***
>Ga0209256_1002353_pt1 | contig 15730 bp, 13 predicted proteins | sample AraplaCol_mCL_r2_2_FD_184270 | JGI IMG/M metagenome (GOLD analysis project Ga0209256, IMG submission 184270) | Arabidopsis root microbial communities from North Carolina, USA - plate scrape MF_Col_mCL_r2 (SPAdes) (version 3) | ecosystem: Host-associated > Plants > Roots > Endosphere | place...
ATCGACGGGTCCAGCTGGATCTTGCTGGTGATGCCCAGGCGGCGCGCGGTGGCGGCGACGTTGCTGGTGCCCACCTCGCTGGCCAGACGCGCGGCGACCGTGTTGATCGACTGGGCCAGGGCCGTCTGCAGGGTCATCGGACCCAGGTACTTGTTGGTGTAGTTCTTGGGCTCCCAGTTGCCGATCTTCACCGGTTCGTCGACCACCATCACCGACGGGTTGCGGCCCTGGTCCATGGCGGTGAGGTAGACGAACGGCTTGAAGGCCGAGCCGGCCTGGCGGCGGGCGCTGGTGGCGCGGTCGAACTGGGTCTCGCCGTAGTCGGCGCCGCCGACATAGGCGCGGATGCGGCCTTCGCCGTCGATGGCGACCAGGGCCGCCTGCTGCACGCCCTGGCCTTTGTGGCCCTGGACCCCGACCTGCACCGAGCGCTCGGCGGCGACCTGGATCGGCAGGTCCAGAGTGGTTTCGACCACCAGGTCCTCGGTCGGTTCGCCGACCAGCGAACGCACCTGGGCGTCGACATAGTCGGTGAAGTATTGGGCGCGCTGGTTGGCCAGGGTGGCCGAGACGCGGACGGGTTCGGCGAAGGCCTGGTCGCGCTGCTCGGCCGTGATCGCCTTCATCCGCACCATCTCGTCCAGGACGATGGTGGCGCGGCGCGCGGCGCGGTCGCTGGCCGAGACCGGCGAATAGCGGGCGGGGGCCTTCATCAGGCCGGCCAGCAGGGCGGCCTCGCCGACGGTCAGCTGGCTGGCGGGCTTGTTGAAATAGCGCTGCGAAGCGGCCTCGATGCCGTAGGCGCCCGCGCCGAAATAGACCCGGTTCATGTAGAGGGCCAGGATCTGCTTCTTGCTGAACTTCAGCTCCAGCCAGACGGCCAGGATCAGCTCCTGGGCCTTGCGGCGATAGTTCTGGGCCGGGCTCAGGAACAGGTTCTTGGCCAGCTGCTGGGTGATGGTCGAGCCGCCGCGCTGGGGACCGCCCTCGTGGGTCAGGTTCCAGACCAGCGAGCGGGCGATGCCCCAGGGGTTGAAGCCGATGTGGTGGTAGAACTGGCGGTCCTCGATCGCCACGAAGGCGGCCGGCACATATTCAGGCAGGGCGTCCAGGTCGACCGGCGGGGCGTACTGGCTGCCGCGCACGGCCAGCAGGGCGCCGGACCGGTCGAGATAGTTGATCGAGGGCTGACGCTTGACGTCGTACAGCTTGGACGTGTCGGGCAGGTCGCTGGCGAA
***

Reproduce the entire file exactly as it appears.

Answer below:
>Ga0209256_1002353_pt1 | contig 15730 bp, 13 predicted proteins | sample AraplaCol_mCL_r2_2_FD_184270 | JGI IMG/M metagenome (GOLD analysis project Ga0209256, IMG submission 184270) | Arabidopsis root microbial communities from North Carolina, USA - plate scrape MF_Col_mCL_r2 (SPAdes) (version 3) | ecosystem: Host-associated > Plants > Roots > Endosphere | place...
ATCGACGGGTCCAGCTGGATCTTGCTGGTGATGCCCAGGCGGCGCGCGGTGGCGGCGACGTTGCTGGTGCCCACCTCGCTGGCCAGACGCGCGGCGACCGTGTTGATCGACTGGGCCAGGGCCGTCTGCAGGGTCATCGGACCCAGGTACTTGTTGGTGTAGTTCTTGGGCTCCCAGTTGCCGATCTTCACCGGTTCGTCGACCACCATCACCGACGGGTTGCGGCCCTGGTCCATGGCGGTGAGGTAGACGAACGGCTTGAAGGCCGAGCCGGCCTGGCGGCGGGCGCTGGTGGCGCGGTCGAACTGGGTCTCGCCGTAGTCGGCGCCGCCGACATAGGCGCGGATGCGGCCTTCGCCGTCGATGGCGACCAGGGCCGCCTGCTGCACGCCCTGGCCTTTGTGGCCCTGGACCCCGACCTGCACCGAGCGCTCGGCGGCGACCTGGATCGGCAGGTCCAGAGTGGTTTCGACCACCAGGTCCTCGGTCGGTTCGCCGACCAGCGAACGCACCTGGGCGTCGACATAGTCGGTGAAGTATTGGGCGCGCTGGTTGGCCAGGGTGGCCGAGACGCGGACGGGTTCGGCGAAGGCCTGGTCGCGCTGCTCGGCCGTGATCGCCTTCATCCGCACCATCTCGTCCAGGACGATGGTGGCGCGGCGCGCGGCGCGGTCGCTGGCCGAGACCGGCGAATAGCGGGCGGGGGCCTTCATCAGGCCGGCCAGCAGGGCGGCCTCGCCGACGGTCAGCTGGCTGGCGGGCTTGTTGAAATAGCGCTGCGAAGCGGCCTCGATGCCGTAGGCGCCCGCGCCGAAATAGACCCGGTTCATGTAGAGGGCCAGGATCTGCTTCTTGCTGAACTTCAGCTCCAGCCAGACGGCCAGGATCAGCTCCTGGGCCTTGCGGCGATAGTTCTGGGCCGGGCTCAGGAACAGGTTCTTGGCCAGCTGCTGGGTGATGGTCGAGCCGCCGCGCTGGGGACCGCCCTCGTGGGTCAGGTTCCAGACCAGCGAGCGGGCGATGCCCCAGGGGTTGAAGCCGATGTGGTGGTAGAACTGGCGGTCCTCGATCGCCACGAAGGCGGCCGGCACATATTCAGGCAGGGCGTCCAGGTCGACCGGCGGGGCGTACTGGCTGCCGCGCACGGCCAGCAGGGCGCCGGACCGGTCGAGATAGTTGATCGAGGGCTGACGCTTGACGTCGTACAGCTTGGACGTGTCGGGCAGGTCGCTGGCGAA